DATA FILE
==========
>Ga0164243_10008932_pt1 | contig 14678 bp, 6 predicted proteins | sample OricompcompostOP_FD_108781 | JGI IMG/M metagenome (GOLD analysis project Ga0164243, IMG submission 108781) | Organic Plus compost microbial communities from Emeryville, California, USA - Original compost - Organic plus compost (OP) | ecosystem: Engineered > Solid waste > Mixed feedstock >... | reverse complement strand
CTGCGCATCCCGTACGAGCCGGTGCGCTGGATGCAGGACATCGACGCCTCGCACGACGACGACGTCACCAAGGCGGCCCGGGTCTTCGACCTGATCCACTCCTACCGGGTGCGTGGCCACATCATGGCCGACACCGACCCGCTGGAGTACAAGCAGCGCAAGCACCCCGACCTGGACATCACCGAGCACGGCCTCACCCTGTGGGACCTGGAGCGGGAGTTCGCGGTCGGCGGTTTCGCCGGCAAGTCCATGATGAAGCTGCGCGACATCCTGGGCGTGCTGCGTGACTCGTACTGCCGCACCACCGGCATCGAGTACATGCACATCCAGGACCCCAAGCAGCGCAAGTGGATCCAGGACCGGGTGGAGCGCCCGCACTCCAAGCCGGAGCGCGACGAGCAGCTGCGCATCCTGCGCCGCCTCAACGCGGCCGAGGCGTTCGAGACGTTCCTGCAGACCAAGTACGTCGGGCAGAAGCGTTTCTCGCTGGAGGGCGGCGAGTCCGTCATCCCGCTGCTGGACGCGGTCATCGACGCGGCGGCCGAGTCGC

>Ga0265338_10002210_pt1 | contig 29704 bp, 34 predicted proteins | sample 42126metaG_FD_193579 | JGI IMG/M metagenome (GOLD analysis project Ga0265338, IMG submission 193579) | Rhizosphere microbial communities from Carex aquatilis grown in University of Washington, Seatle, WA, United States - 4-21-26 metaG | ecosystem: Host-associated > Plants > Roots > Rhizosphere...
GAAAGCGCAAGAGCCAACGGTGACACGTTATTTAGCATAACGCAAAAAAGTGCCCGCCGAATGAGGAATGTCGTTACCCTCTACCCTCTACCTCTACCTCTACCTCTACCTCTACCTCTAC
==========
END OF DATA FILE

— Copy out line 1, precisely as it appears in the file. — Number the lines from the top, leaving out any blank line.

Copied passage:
>Ga0164243_10008932_pt1 | contig 14678 bp, 6 predicted proteins | sample OricompcompostOP_FD_108781 | JGI IMG/M metagenome (GOLD analysis project Ga0164243, IMG submission 108781) | Organic Plus compost microbial communities from Emeryville, California, USA - Original compost - Organic plus compost (OP) | ecosystem: Engineered > Solid waste > Mixed feedstock >... | reverse complement strand